Wednesday, September 2, 2009

Buy to let - plenty of choice, but proceed with care

Buying a property to let can be an attractive proposition but like all propety buying, you need to proceed with caution. Gone are the days however when yields of 10% or more were possible, and although French property prices are coming down in some areas, so are the rents that tenants are prepared to pay. There is still a gap between the average cost of monthly mortgage repayments and the cost of renting, and it is unlikely that rental income will totally subsidize a mortgage - if that were the case, renters would themselves become buyers. Even with a gross yield of 4.5 to 5 per cent today, repairs and maintenance, property management fees, taxes and the occasional month without a tenant can substantially reduce this figure. Is it worth thinking of buying a property purely for letting?

Yes and No. Within Pyrenées-Orientales (66) there is certainly a wide choice not only of suitable properties but also a number of different rental markets that can be exploited. The largest and most obvious of these is the summer rental market, where during the high season weekly rental rates can be multiplied by four times the monthly figure charged outside the most popular six weeks holiday period, from early July to the end of August.

Competition however can be fierce, and the main holiday resorts have an exceptionally high percentage of second homes - 60% in Canet, 71% in St Cyprien, 72% in Argelès-sur-mer and 66% in Collioure. The bulk of properties (principal plus second homes) comprise individual houses, ranging from 60% in Canet and St Cyprien, 65% in Argelès and just over 50% in Collioure. Of the remainder, just a tiny percentage (3 - 5%) of the housing stock comprises studios, and the largest category (around 50%) is made up of three and four room dwellings, while the percentage of two-room (apartment) properties is under 20%.

Curiously, the departmental capital Perpignan presents a number of surpising contrasts, considering the high number of students (8,000) attending the local university and the needs of the young working population for affordable housing. Of the overall housing stock, 65% comprises individual houses and 33% apartments, with a high percentage of owner/occupiers (61%) and principal residences 75%, and 34% renters. Less than 3% of Perpignan's apartments are classified as studios, and the largest category (60%) is made up of houses and apartments of three rooms or more, reflecting the high rates of owner/occupation by married couples and families. Thirty per cent of homes have five or more rooms, representing part of the hidden wealth of this area, otherwise better known for its high levels of unemployment and emphasis on tourism and seasonal work.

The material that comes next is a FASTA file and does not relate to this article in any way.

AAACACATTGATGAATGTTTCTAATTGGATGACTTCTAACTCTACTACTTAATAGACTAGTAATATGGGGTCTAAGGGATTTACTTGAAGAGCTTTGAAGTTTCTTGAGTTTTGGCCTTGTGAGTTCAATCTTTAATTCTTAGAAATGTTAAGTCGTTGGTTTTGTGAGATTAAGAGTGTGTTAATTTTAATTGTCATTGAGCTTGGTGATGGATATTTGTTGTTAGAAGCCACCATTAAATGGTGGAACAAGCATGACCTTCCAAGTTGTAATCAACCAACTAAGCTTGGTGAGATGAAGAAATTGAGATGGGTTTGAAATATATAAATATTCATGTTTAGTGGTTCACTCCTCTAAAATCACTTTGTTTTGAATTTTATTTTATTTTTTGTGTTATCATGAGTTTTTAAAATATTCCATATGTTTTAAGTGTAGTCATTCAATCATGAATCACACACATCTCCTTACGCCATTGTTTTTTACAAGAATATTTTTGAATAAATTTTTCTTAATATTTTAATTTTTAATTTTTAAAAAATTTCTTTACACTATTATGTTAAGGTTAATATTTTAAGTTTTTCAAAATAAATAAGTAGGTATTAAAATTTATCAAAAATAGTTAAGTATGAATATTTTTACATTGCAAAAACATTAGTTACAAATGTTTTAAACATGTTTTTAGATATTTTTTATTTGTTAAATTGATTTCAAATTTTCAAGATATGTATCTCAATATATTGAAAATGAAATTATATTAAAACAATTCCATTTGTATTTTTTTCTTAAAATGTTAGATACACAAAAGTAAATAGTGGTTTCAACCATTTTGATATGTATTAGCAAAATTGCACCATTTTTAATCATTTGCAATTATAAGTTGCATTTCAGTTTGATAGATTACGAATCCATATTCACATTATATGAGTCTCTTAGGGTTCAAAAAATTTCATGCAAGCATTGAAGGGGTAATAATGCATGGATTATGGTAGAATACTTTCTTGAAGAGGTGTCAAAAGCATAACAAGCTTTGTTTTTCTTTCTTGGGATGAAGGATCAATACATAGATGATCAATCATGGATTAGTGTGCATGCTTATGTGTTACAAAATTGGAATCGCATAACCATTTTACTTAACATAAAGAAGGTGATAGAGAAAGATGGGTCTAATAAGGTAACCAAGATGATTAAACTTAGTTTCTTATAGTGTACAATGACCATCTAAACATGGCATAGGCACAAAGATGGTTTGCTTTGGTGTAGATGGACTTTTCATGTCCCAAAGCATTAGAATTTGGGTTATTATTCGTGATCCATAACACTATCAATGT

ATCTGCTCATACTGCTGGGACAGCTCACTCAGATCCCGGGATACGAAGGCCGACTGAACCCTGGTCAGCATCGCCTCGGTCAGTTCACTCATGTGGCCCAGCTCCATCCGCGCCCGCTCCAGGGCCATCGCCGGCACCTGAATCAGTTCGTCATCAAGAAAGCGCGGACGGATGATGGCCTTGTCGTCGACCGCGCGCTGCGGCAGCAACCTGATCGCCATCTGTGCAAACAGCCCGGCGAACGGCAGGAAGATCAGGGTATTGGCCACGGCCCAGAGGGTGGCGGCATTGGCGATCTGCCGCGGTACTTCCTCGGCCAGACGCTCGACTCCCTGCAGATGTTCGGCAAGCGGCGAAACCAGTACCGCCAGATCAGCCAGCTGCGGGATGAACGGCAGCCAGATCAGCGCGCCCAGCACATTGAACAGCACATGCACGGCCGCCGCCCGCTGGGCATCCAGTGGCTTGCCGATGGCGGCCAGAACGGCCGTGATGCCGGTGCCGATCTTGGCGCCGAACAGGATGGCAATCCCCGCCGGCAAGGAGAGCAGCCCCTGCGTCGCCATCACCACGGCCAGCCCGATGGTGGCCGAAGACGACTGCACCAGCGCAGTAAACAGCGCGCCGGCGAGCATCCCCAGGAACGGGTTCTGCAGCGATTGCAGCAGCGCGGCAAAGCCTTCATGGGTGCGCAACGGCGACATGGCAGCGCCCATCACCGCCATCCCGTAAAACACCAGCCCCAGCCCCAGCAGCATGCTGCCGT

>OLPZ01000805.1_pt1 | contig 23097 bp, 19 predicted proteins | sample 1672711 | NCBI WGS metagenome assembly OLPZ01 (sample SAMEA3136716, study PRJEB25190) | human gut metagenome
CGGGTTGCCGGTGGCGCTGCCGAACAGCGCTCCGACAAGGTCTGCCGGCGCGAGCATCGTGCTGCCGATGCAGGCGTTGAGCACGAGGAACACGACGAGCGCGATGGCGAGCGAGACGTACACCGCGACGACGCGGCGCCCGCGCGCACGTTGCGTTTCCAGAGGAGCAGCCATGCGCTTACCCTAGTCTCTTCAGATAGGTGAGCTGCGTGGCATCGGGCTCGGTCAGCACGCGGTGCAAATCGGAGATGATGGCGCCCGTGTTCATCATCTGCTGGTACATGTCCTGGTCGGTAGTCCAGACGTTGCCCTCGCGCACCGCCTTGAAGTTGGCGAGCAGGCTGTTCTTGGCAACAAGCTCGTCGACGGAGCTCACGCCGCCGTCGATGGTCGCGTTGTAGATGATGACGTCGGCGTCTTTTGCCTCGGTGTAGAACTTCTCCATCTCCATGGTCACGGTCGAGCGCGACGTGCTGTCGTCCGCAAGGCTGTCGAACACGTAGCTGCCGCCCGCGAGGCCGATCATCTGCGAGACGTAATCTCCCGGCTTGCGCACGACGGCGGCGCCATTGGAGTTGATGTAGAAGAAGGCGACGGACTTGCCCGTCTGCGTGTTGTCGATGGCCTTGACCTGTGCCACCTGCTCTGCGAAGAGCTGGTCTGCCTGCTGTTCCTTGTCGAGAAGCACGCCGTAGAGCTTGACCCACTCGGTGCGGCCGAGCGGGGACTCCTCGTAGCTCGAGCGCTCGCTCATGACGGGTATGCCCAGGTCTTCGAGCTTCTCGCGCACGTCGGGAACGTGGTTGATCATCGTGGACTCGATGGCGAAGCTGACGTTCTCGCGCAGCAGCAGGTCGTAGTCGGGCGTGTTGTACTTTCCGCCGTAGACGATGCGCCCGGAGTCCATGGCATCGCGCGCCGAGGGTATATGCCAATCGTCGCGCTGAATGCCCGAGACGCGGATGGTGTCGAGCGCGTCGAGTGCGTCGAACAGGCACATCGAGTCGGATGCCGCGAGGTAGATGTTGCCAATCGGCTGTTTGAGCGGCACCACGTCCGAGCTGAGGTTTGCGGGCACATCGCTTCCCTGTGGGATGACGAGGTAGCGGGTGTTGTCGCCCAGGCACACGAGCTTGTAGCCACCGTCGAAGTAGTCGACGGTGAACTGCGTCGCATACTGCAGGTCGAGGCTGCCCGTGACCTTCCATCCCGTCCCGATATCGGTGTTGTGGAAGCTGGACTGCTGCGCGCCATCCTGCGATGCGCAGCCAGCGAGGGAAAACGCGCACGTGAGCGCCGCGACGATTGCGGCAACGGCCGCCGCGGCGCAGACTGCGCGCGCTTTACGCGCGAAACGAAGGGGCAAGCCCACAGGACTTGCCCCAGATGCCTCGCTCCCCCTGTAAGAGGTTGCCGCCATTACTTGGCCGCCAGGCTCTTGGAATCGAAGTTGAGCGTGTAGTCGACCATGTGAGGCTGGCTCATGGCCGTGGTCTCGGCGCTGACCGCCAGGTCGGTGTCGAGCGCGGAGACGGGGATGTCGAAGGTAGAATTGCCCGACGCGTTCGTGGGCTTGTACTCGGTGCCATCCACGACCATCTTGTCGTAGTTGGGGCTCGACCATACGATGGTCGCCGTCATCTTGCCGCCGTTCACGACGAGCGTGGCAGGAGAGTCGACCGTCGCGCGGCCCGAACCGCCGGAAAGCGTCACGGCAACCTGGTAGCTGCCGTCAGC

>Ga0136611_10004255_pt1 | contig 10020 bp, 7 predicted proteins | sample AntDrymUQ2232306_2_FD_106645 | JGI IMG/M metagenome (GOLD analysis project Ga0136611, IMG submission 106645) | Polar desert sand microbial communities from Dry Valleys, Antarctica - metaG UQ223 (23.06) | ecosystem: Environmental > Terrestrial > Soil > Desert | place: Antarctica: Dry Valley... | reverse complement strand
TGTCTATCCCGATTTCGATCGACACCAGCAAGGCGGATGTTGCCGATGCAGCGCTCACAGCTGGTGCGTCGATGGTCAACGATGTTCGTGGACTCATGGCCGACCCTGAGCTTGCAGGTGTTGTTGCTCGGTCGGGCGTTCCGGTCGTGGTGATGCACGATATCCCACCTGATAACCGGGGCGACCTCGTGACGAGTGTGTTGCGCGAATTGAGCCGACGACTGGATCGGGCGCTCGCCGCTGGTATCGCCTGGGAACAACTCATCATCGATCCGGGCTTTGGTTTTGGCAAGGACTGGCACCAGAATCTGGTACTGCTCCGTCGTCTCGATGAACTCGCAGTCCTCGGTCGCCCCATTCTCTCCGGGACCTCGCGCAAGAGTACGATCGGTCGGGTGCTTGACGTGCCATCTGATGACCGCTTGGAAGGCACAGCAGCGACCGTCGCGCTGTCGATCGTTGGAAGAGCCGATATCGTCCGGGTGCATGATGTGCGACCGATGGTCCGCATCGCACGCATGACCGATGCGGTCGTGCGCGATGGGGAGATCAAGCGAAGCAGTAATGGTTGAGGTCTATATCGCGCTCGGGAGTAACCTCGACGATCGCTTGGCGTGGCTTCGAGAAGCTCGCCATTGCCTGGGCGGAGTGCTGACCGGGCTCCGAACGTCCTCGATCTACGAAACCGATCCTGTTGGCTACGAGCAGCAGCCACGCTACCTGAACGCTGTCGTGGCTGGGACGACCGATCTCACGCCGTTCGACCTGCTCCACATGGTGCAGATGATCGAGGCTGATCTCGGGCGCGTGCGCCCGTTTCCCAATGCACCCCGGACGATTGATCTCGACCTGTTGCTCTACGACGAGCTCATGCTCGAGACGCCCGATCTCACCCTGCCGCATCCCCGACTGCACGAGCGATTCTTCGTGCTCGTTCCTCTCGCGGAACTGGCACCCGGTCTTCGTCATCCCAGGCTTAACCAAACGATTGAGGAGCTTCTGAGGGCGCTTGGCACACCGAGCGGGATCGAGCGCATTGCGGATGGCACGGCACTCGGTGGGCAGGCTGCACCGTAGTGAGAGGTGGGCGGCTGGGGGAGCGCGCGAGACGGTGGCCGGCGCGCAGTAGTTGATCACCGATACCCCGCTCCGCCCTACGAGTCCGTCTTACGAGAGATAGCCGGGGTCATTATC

In terms of purchase price versus potential rental income, Perpignan has some of the region's lowest property prices averaging 2,000 euros per m² and a 100,000 euro studio or small two-room apartment could be rented out for 350 - 450 euros per month, againts average monthly mortgage repayments over 20 years of just under 1,000 euros.

Property prices tend to rise on the Mediterranean coast, and in the resorts of Canet, St Cyprien and Argelès they are closer to 3,000 per m² rising to 4,000 euros per m² around the yacht marinas in St Cyprien and Port-Argelès. In the histoic village of Collioure some property prices have even touched 6,000 euros per m² in recent years.

The coastal resort towns are not especially attractive to long-term renters (students and workers) because of the lack of accessible transport. Many jobs are centered around Perpignan but away from the town centre and concentrated in the many industrial and commercial business parks that surround the town. Not surpisingly the region has a high level of car ownership - 51% of households owning at least one vehicle and 29% two or more.

What then of the arithmetic? Although some property prices rose dramatically - albeit from a very low base compared with the UK and Ireland - after 2002, they have since stabilised and in some cases fallen by a possible 5 or 10 per cent. Owners who bought pre-2000 are probably still enjoying a steady income from renting and as they approach 15 years of ownership can look forward to selling their property without having to pay capital gains tax (which reduces by 10% per year of ownership after the first five years, on second homes).

Several of the more recent developments on the Mediterranean coast date from the start of the 1990s and have reached their 15 year life. I have noticed an increase in agents' For Sale boards partly as a result of the original owners cashing-in on their investment, and also a sign that the 'crisis' is obliging some owners to generate some ready cash. As a result, there is currently a wider choice of available properties compared with 2008. Bargains are still rare however and prices are unlikely to fall back to their pre-2000 levels. But it is almost always possible to negotiate a modest reduction in the asking price, and if you are prepared to look long term, your French rental property can still represent a sound finacial investment.

(Figures quoted from Benchmark Group, Le Journal du Management)